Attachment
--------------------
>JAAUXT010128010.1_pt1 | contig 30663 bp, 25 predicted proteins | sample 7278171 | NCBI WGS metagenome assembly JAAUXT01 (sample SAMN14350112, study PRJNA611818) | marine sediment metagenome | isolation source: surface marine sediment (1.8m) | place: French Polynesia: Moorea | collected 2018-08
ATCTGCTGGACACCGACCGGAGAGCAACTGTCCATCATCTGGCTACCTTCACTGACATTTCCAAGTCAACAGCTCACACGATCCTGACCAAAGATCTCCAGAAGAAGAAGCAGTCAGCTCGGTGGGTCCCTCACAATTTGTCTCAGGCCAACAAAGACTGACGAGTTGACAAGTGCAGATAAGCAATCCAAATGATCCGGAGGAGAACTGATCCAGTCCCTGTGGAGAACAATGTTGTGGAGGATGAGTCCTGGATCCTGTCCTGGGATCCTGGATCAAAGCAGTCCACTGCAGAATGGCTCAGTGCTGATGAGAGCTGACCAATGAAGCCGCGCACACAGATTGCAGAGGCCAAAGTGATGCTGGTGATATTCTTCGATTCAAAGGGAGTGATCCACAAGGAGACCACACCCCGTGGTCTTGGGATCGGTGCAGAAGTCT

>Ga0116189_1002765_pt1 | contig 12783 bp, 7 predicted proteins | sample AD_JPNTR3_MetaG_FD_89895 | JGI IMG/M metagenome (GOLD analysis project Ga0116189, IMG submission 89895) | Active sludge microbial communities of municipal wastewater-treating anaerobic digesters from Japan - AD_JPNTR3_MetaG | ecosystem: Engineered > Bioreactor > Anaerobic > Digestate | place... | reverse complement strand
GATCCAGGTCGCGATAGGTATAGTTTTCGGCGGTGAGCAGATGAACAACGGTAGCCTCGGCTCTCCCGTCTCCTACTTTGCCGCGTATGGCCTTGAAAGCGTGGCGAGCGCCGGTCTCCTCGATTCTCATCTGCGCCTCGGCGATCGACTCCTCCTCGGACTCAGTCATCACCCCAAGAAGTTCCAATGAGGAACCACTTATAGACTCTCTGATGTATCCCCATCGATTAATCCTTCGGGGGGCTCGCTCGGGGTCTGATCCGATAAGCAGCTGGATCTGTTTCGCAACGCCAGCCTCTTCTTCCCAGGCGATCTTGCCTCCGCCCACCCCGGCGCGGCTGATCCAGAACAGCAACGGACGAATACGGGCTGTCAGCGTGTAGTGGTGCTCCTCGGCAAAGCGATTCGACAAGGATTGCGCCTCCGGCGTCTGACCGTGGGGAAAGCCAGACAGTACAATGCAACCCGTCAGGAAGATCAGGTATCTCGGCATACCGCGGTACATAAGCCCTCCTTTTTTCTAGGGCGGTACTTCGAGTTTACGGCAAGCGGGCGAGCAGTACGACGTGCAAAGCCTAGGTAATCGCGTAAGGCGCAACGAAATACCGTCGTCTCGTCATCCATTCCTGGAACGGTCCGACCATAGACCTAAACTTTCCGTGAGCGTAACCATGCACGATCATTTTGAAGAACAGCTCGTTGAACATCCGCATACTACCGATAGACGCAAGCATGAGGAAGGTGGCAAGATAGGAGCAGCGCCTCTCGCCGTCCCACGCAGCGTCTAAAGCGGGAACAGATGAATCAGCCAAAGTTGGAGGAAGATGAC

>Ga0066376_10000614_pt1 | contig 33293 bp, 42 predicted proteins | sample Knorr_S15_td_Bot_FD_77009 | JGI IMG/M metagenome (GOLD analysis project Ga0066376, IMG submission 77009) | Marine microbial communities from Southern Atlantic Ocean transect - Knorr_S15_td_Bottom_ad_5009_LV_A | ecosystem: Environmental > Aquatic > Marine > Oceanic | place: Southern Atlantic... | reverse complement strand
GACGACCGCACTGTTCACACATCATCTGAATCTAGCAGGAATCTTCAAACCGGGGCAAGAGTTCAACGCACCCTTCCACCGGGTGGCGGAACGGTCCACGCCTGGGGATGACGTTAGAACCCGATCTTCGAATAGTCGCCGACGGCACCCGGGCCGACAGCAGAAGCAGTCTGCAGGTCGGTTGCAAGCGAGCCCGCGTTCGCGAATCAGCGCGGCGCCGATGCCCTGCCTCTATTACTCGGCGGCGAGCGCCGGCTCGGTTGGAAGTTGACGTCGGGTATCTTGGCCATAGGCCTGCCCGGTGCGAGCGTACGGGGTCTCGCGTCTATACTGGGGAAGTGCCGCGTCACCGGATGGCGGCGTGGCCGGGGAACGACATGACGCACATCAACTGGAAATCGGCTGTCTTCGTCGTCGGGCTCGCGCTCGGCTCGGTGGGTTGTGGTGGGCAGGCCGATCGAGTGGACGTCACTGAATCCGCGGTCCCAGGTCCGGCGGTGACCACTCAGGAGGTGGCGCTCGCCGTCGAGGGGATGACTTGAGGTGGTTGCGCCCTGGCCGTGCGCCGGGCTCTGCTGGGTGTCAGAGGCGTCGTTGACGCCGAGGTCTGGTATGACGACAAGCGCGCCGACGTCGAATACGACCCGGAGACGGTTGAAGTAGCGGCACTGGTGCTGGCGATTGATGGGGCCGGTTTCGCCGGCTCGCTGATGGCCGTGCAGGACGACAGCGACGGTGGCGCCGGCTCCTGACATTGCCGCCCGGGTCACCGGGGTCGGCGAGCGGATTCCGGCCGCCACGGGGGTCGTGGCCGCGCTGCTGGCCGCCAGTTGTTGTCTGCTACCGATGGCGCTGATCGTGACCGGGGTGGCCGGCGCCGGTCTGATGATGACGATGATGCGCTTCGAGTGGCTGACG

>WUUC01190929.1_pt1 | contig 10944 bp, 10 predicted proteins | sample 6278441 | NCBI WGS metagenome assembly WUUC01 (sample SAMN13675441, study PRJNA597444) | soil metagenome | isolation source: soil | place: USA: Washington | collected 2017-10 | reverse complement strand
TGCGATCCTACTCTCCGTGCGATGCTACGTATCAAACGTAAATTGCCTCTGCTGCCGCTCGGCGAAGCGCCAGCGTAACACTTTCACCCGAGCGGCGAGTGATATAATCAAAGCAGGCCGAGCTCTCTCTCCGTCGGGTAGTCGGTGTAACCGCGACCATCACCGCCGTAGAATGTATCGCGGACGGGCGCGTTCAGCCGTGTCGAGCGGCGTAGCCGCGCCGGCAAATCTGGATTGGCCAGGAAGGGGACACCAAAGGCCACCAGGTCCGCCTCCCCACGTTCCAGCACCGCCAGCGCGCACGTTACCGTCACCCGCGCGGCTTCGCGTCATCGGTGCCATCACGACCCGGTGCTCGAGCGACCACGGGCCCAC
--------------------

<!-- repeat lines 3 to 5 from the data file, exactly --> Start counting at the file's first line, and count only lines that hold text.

>Ga0116189_1002765_pt1 | contig 12783 bp, 7 predicted proteins | sample AD_JPNTR3_MetaG_FD_89895 | JGI IMG/M metagenome (GOLD analysis project Ga0116189, IMG submission 89895) | Active sludge microbial communities of municipal wastewater-treating anaerobic digesters from Japan - AD_JPNTR3_MetaG | ecosystem: Engineered > Bioreactor > Anaerobic > Digestate | place... | reverse complement strand
GATCCAGGTCGCGATAGGTATAGTTTTCGGCGGTGAGCAGATGAACAACGGTAGCCTCGGCTCTCCCGTCTCCTACTTTGCCGCGTATGGCCTTGAAAGCGTGGCGAGCGCCGGTCTCCTCGATTCTCATCTGCGCCTCGGCGATCGACTCCTCCTCGGACTCAGTCATCACCCCAAGAAGTTCCAATGAGGAACCACTTATAGACTCTCTGATGTATCCCCATCGATTAATCCTTCGGGGGGCTCGCTCGGGGTCTGATCCGATAAGCAGCTGGATCTGTTTCGCAACGCCAGCCTCTTCTTCCCAGGCGATCTTGCCTCCGCCCACCCCGGCGCGGCTGATCCAGAACAGCAACGGACGAATACGGGCTGTCAGCGTGTAGTGGTGCTCCTCGGCAAAGCGATTCGACAAGGATTGCGCCTCCGGCGTCTGACCGTGGGGAAAGCCAGACAGTACAATGCAACCCGTCAGGAAGATCAGGTATCTCGGCATACCGCGGTACATAAGCCCTCCTTTTTTCTAGGGCGGTACTTCGAGTTTACGGCAAGCGGGCGAGCAGTACGACGTGCAAAGCCTAGGTAATCGCGTAAGGCGCAACGAAATACCGTCGTCTCGTCATCCATTCCTGGAACGGTCCGACCATAGACCTAAACTTTCCGTGAGCGTAACCATGCACGATCATTTTGAAGAACAGCTCGTTGAACATCCGCATACTACCGATAGACGCAAGCATGAGGAAGGTGGCAAGATAGGAGCAGCGCCTCTCGCCGTCCCACGCAGCGTCTAAAGCGGGAACAGATGAATCAGCCAAAGTTGGAGGAAGATGAC

>Ga0066376_10000614_pt1 | contig 33293 bp, 42 predicted proteins | sample Knorr_S15_td_Bot_FD_77009 | JGI IMG/M metagenome (GOLD analysis project Ga0066376, IMG submission 77009) | Marine microbial communities from Southern Atlantic Ocean transect - Knorr_S15_td_Bottom_ad_5009_LV_A | ecosystem: Environmental > Aquatic > Marine > Oceanic | place: Southern Atlantic... | reverse complement strand